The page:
Empty Arms, Heavy Heart

One year ago today, June 14, 2016, I was visited by a St. Paul police officer and a chaplain. Somber faced and guarded at my door, they were saddled with the task of delivering a parent’s worst nightmare.  My children had died early that morning while visiting family in Columbus, Ohio.

Just two weeks before, on May 29th, Aaron, my darling boy, turned twelve. We bought him the bicycle he begged us for so that he and his nine-year-old sister Kathryn could explore their world in style.  Like tiny marionettes riding along the bluffs of St. Paul, traveling city sidewalks perched on a series of cliffs leading down to the Mississippi, it was their first taste of freedom, and they relished it.

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Kathryn, my witty, empathetic, miracle of a girl was exactly one month away from her tenth birthday.  It had been a hard year for her.  In October of 2015, our lives morphed overnight from insular, middle-income suburbia to a city rich with culture and diversity. But Kathryn saw only the downtrodden, the homeless, the obscenely colored plastic arches, all of it juxtaposed against the opulence of the looming Cathedral.  I had found refuge for us in an affordable housing project for artists in the newly renovated Schmidt brewery.  Aaron liked the urban feel of our new life, but Kathryn was deeply homesick.

Yet once the city thawed, Kathryn seemed to relax, to open up.  An ocean of emerald emerged along the base of budding trees, a cool breeze animating the new shoots as they reached toward the sun.  Tulips, popping their heads from the soil, spoke sweetly to her, reminding her of all the beauty she had been missing.  She was finally feeling joy again.

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As summer approached I struggled with the question of what to do with the kids while I worked a longer, busier schedule.  I was no longer afforded the luxury of staying home with them.  When my mother offered to take them to her house in Worthington, Ohio, I was grateful.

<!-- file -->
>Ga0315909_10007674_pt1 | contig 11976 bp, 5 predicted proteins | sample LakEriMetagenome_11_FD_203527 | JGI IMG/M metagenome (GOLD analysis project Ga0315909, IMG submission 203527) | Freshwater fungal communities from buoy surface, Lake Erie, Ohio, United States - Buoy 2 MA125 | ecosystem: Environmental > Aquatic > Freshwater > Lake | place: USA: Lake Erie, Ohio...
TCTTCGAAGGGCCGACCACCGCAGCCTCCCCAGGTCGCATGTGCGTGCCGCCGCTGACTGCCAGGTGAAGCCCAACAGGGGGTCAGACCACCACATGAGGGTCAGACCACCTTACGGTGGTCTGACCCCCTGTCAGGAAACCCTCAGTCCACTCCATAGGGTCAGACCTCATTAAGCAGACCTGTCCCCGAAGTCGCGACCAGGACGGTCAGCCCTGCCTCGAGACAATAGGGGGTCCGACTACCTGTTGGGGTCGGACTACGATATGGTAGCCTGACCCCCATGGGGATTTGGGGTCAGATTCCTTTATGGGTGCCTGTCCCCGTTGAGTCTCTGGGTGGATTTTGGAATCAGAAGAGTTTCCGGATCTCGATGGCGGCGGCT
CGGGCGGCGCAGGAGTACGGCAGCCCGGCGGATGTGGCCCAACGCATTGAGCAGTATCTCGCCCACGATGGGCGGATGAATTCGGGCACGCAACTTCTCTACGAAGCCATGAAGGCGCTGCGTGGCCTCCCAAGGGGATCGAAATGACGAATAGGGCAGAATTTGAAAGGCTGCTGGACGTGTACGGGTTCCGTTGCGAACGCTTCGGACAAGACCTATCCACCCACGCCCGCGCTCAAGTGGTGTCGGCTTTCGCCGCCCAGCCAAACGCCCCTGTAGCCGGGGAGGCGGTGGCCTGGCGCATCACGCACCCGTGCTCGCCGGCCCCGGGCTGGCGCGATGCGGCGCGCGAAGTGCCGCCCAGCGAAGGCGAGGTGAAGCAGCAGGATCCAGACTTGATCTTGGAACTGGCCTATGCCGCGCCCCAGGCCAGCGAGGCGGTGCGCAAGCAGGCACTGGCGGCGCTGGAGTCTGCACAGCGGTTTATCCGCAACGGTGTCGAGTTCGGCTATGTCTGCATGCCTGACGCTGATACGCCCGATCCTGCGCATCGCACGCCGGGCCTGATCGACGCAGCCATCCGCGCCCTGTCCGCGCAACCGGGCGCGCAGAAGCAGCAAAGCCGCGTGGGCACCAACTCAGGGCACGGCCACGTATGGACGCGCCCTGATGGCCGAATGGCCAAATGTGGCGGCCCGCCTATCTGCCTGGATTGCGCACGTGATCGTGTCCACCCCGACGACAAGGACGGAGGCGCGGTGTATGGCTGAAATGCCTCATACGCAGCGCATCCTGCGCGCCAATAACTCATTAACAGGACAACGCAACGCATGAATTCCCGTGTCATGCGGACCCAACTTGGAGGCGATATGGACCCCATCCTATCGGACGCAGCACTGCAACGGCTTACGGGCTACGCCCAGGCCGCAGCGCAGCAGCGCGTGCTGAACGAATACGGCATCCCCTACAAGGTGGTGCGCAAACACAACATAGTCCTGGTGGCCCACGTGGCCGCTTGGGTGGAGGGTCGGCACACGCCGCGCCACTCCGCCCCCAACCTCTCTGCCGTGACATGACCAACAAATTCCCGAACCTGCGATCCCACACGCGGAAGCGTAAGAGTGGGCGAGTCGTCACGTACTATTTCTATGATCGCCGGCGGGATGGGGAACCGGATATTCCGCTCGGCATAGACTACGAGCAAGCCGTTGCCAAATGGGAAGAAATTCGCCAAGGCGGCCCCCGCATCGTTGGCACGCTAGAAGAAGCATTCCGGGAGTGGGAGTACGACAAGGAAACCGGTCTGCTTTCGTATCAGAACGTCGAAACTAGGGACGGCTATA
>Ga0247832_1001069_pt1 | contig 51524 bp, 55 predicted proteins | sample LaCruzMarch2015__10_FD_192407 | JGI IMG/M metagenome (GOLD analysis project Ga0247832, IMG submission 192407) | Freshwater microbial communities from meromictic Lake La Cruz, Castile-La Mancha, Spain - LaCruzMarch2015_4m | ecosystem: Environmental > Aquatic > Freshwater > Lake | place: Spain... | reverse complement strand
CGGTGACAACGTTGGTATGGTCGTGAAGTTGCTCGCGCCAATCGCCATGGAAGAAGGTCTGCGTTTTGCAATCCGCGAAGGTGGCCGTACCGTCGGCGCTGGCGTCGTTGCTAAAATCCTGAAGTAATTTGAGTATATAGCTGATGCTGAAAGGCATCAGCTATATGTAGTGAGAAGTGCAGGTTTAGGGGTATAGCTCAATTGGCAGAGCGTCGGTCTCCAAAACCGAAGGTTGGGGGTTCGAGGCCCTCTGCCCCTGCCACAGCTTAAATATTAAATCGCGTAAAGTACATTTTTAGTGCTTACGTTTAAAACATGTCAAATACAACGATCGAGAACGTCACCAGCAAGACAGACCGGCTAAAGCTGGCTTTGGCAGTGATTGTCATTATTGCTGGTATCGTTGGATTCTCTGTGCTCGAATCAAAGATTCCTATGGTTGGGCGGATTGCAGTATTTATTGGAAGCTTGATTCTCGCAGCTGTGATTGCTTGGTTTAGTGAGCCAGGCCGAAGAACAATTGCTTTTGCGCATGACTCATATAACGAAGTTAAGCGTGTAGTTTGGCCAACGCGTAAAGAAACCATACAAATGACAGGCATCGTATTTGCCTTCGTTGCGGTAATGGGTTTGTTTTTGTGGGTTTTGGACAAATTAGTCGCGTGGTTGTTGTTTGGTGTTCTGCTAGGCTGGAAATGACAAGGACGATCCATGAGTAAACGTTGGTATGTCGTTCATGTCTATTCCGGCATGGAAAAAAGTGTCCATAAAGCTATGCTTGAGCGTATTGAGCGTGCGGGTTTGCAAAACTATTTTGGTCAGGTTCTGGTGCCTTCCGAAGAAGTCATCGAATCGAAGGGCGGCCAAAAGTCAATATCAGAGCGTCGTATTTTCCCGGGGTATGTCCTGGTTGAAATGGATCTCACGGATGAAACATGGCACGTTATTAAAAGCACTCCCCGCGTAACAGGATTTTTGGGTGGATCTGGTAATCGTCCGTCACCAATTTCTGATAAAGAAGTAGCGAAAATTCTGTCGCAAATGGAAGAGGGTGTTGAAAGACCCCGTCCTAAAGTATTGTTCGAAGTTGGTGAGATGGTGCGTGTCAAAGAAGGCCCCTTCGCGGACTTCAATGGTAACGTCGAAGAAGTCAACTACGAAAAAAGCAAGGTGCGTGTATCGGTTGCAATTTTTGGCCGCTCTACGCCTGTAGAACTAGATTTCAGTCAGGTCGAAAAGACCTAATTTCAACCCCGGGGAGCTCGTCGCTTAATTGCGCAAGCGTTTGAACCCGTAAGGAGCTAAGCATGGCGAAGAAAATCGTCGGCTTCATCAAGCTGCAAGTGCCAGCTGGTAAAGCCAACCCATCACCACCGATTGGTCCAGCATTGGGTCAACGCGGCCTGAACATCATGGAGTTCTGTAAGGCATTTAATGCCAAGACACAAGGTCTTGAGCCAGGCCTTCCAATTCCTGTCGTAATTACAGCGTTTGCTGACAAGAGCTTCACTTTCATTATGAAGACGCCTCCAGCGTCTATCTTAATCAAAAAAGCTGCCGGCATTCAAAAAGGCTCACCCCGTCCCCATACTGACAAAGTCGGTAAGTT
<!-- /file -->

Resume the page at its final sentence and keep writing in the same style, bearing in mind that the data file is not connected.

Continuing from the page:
My mother loved spending time with the children.  From the time the kids were babies, she visited us in Minnesota often, even taking us on a road trip to Yellowstone during the summer of 2014. We followed a meticulously thought out itinerary, stopping along the way to learn all about Lewis and Clark’s journey two hundred years earlier.  She taught Kathryn and Aaron how to pronounce “Sacagawea.”

The children had a loving relationship with my mother, and she adored them.  A retired professor with a PhD from OSU, she had the means to spend quality time with them.  And so the summer plans were set.  I would stay in St. Paul, working myself ragged to pay the bills.  In Worthington, the kids would go to the pool and ride their bikes in the neatly landscaped neighborhood where I grew up.  They would make new friends at the park. My mother would read to them, have conversations with them, give them treats, make sure they ate a proper dinner every night.

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On the second of June, the kids and I tearily said our goodbyes.  I hugged and kissed them, assuring them that we’d be together again in just a few short weeks, and that they would have fun.  I watched and waved as they drove away, their eyes fixated on me until we disappeared from each other’s sight.

During the first week in Ohio, Kathryn attended “Annie” camp, a program organized by the Columbus Children’s Theater.  While Aaron and his grandma swam or went out to lunch, Kathryn and other young girls learned songs and dance routines from the musical “Annie.”  The youngsters delighted their families at the end of the week with a recital.  Kathryn’s small solo was “You’re Never Fully Dressed Without a Smile.”  A few months later, a mother who had filmed Kathryn sent me a copy.

On June 12, the children went to spend the night at my sister’s, about five miles from their grandma’s house.  Charmed by her niece and nephew, Aunt Tacy carefully readied the spare bedrooms, making sure there were enough blankets and stuffed animals, placing fresh cut flowers from her garden by the bed in Kathryn’s room.  Tacy adored the children.  The next day, June 13, she took them to an amusement park; she said they made her feel like a queen.  Aaron and Kathryn begged their grandma to let them stay with Aunt Tacy for just one more night, and with permission granted they stayed.

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The next morning, at 6:00 a.m., a fire started in the basement, and within minutes, the house was engulfed.  Aaron and Kathryn were lost to us that morning.

There’s no happy ending to this story, no closure, no words of wisdom describing how one deals with such a loss.  Losing one child, let alone two, is impossible to process.  It crumbles foundations.  It shatters every preconceived notion.  It has left me disconnected from reality.  I now dwell in a place where I am unsure of anything.  I’m perpetually sick and twisted inside.  

The only meaningful advice I can offer is to check your smoke detectors.  Do it now.  Do it often, and, please, take nothing for granted. —